Referencing, Paraphrasing and Quoting


When writing an academic paper you will frequently want and need to cite other academics’ ideas. However, most of the time you will not want to use their exact words. Perhaps because they have used a lot of words for an idea you want to express in more condensed way, or  just because their wording would not fit easily with your paragraph.  In general, one should avoid bloc quotes unless the wording is particularly elegant, or it is the exact wording of the quote that you are analysing. However, in order to cite work without a direct quotation you will need to paraphrase or summarise.   Paraphrasing in particular is a vital but tricky skill.  Every university student needs to know how to do it, yet it is often misunderstood.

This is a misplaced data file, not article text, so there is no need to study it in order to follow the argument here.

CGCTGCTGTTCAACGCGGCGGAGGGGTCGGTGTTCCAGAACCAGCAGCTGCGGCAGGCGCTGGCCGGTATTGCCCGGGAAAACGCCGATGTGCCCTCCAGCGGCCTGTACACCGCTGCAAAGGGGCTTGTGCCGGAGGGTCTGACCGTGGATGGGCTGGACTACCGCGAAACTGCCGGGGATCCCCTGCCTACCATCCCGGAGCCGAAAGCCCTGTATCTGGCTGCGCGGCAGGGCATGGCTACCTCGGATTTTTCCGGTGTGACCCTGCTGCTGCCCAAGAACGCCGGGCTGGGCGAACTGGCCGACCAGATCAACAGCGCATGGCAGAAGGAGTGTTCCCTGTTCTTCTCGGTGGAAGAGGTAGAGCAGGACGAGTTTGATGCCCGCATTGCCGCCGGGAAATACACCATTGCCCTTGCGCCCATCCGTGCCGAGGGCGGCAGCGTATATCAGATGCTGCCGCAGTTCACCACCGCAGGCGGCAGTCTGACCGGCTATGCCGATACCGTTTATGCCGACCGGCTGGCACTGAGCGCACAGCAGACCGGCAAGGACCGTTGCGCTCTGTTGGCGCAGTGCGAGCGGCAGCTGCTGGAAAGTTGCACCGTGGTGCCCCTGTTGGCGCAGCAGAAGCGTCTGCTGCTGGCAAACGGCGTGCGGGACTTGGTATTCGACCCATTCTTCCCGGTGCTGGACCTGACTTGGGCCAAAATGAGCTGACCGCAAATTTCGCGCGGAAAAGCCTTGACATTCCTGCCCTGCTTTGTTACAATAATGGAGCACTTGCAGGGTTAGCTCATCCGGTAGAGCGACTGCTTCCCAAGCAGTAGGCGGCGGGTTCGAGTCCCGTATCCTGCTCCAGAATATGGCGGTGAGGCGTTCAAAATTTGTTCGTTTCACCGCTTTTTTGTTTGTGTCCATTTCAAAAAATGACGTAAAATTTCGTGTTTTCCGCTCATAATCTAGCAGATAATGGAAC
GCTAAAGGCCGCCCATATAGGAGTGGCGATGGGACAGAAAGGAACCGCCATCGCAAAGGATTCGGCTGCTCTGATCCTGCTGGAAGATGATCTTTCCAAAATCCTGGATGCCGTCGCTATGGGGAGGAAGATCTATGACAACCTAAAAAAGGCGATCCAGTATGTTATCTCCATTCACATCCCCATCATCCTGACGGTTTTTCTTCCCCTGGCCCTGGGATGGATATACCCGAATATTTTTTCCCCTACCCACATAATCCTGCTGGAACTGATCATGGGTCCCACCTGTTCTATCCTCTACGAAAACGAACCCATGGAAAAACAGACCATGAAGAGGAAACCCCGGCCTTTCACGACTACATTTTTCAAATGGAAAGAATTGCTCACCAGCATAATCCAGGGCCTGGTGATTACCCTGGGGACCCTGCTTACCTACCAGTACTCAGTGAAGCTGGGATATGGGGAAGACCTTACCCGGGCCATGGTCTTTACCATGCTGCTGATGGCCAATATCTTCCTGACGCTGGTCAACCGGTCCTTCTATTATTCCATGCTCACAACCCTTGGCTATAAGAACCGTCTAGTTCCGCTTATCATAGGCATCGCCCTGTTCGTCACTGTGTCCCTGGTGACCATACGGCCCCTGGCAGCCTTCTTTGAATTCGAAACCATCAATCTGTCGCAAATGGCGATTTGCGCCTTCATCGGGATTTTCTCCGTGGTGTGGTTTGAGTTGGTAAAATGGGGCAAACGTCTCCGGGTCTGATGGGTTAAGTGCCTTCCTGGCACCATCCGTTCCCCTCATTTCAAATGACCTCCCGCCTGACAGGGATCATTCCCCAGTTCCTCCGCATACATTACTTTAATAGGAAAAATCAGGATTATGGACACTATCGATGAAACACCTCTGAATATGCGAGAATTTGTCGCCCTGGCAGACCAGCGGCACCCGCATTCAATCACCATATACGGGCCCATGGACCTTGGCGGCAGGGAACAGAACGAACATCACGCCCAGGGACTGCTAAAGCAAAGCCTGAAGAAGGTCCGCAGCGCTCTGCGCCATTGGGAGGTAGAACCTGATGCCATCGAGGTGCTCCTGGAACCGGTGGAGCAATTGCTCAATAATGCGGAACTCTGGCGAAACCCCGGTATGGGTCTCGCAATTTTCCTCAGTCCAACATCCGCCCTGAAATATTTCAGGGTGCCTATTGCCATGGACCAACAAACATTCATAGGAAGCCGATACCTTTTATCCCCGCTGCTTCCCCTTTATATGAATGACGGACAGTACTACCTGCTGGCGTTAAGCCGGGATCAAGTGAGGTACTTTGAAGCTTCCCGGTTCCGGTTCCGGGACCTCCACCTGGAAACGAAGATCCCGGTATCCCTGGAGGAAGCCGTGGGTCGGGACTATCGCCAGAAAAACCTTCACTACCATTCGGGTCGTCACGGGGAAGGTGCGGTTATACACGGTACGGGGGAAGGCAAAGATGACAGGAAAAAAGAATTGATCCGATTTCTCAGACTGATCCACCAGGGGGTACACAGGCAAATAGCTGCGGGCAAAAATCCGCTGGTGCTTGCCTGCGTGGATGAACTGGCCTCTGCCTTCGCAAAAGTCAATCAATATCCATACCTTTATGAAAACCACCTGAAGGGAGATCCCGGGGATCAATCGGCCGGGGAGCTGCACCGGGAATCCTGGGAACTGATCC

Purdue Online Writing Lab provide an concise explanation of the difference between quoting, paraphrasing and summarizing:

“These three ways of incorporating other writers’ work into your own writing differ according to the closeness of your writing to the source writing.

Quotations must be identical to the original, using a narrow segment of the source. They must match the source document word for word and must be attributed to the original author.

Paraphrasing involves putting a passage from source material into your own words. A paraphrase must also be attributed to the original source. Paraphrased material is usually shorter than the original passage, taking a somewhat broader segment of the source and condensing it slightly.

Summarizing involves putting the main idea(s) into your own words, including only the main point(s). Once again, it is necessary to attribute summarized ideas to the original source. Summaries are significantly shorter than the original and take a broad overview of the source material.”